Pensions advice and due diligence

12 September 2017

Older software, including TVAS and pension switching tools, may soon be past their sell-by-date. The Consultation Process for ‘Advising on Pension Transfers’ is now underway with publication of Consultation paper CP17/16. Issues are coming to a head reflecting that annuity is no longer the default option and guaranteed income is not necessarily the end game.

There is a need for clear strategies tied to investmentand income objectives. This year Rory Percival has also warned that advising in this area may be ‘impossible without some kind of cashflow modelling’.

Most advisers will have noticed the upheavals in the pensions’ advice areas, and wondered what opportunities exist. Part of the disruption has come from the cessation of trading of various transfer specialists, the type that would check a critical yield calculation to allow an adviser recommendation to proceed. The regulator recognised that the process had been too compartmentalised and distorted by ‘contingent charging’ (incentivising the recommendation to switch, on which the fee was ‘contingent’). Focus had wandered too far from the client’s circumstances to a ‘tick box’ culture.

To fulfil changing due diligence requirements, advisers will need to combine retirement income modelling and drawdown analysis. The new world will rightly be dominated by advisers and their assessments of the broader objectives of clients. You may be able to replace some of the tools that have previously provided TVA calculations. The ‘Transfer Value Comparator’ will be stepping into these shoes. This is good news as use of investment ‘defaults’ and the ‘box ticking’ culture is baked into the shortcomings of these tools. Pensions advice now requires a more up-to-date template for advice, including accurate ‘enhanced’ annuity quotes: Example given in CP17/16: “The notional annuity purchase
is being used as a proxy to determine the value that might be gained or lost by giving up the safeguarded benefits. It could cost you £140,000 to obtain a comparable level of guaranteed income on the open market. This means the same retirement income could cost you £20,000 more by transferring.”.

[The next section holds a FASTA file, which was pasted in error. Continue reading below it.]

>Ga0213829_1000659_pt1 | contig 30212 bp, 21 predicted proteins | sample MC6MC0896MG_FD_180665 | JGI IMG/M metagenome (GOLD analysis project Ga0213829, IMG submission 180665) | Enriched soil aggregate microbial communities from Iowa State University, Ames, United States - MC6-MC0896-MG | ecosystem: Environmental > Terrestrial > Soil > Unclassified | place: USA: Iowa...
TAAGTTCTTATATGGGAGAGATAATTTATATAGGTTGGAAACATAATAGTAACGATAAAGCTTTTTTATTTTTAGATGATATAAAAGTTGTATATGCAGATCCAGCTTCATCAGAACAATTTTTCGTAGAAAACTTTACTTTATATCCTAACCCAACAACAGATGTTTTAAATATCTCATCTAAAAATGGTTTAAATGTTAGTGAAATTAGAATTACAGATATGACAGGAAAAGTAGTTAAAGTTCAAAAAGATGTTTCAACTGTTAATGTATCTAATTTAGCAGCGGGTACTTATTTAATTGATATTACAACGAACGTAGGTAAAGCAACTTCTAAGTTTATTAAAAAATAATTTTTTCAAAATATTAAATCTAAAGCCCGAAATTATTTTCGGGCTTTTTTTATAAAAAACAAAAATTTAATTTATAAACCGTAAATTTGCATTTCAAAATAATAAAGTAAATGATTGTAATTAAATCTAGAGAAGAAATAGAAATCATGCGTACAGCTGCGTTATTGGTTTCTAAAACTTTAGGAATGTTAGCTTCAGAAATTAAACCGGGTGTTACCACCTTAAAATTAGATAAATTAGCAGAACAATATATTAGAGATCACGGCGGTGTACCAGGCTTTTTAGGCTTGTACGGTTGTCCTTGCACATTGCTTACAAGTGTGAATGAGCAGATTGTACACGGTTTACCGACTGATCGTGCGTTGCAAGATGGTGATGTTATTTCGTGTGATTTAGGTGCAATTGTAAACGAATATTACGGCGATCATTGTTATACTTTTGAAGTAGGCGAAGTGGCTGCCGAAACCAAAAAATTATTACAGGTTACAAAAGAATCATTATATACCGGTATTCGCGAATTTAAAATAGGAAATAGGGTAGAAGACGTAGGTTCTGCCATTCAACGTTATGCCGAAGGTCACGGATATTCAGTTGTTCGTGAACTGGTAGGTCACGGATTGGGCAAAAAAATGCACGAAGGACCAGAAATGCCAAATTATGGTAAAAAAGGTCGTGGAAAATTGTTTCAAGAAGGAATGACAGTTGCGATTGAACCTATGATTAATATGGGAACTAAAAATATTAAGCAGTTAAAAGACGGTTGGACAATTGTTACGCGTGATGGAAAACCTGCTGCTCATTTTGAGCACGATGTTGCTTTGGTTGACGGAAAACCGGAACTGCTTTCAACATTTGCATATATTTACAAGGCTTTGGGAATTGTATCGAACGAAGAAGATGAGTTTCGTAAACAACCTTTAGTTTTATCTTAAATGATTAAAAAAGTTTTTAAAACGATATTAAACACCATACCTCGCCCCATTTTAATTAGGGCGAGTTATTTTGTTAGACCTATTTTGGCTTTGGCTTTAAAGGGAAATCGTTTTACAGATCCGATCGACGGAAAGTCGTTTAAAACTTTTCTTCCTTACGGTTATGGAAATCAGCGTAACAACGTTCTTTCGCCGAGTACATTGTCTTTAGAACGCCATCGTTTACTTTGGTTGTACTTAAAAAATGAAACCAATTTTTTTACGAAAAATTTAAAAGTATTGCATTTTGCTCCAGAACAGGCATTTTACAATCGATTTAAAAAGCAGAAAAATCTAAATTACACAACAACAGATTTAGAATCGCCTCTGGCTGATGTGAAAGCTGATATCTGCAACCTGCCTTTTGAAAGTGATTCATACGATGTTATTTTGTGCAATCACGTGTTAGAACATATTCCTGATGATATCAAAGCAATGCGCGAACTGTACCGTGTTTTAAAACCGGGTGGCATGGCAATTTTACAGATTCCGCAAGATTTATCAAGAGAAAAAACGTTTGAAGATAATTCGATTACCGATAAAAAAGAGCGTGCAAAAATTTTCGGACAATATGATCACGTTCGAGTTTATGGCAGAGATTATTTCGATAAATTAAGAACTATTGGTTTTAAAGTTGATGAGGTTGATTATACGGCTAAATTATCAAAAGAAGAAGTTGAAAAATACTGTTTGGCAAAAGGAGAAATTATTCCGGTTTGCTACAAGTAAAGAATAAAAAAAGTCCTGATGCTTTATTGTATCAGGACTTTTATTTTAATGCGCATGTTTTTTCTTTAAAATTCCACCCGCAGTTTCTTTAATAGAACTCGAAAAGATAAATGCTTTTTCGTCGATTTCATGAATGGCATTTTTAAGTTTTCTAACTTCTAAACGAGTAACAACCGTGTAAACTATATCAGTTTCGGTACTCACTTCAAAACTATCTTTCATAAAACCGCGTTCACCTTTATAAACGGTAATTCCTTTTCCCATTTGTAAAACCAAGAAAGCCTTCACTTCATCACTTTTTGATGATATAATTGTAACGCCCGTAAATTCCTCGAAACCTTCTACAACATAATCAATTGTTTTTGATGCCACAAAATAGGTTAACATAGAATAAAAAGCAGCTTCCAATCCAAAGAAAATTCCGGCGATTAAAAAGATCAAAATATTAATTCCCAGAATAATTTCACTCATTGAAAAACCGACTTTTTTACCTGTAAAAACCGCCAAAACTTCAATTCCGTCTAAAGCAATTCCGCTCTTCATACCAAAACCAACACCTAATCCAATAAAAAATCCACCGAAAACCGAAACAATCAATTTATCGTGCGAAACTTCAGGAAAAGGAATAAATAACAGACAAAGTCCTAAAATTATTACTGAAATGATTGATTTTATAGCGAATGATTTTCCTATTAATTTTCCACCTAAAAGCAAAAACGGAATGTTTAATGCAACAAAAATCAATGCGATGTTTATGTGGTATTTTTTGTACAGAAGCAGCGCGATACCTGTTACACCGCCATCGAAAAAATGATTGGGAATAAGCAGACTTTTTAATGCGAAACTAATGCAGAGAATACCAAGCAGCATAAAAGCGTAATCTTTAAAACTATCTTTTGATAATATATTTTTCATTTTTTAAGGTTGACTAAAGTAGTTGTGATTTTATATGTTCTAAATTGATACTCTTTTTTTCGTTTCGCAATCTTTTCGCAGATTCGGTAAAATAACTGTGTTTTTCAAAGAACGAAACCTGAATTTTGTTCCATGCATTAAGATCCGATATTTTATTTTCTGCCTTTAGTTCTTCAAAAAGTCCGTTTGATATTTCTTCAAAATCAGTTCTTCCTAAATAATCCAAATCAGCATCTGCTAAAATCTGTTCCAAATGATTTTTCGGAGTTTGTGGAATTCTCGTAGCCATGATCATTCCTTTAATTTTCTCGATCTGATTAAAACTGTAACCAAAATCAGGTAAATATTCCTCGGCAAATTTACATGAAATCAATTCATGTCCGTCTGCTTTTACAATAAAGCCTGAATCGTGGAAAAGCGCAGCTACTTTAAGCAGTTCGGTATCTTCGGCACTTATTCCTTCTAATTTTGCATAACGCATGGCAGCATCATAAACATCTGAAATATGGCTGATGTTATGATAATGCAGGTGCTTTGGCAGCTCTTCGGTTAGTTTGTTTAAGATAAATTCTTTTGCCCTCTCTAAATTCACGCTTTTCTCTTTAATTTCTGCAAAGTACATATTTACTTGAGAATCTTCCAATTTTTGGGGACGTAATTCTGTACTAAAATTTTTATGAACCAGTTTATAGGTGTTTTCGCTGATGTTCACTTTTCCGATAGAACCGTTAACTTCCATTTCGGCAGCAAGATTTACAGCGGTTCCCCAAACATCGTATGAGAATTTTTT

The central proposition of the CP17/16 paper is that consumer protection requires pensions advice to be ‘a personal recommendation’. Due in part to recent high transfer valuations and the increasing precariousness of many schemes, a transfer is no longer deemed unsuitable by default, however removal of specific benefits are deemed to be unsuitable by default. So (3.10) ‘We propose to require all advice on the transfer and conversion of safeguarded benefits to include a personal recommendation’.

There is further clarification in use of software: ‘Adviser firms will be responsible for ensuring the APTA, including the TVC, is undertaken to a sufficient degree to support a suitable recommendation. Advice firms are liable for the
advice even where it is checked by a third party pension transfer specialist. Consequently, advisory firms must make sure that any software used meets their advice needs’.

The new breed of pensions research and suitability tools for advisers will include: a calculation of ‘Investment required for desired income’; a ‘maximum achievable income’ (from pensions in drawdown) and a ‘Maximum annuity income’ taken from live provider quotes (as per APTA requirements. It will also need to produce enhanced annuity quotes – essential given that 65% of retirees qualify for enhanced rates).



Original content: Financial Planning Today Magazine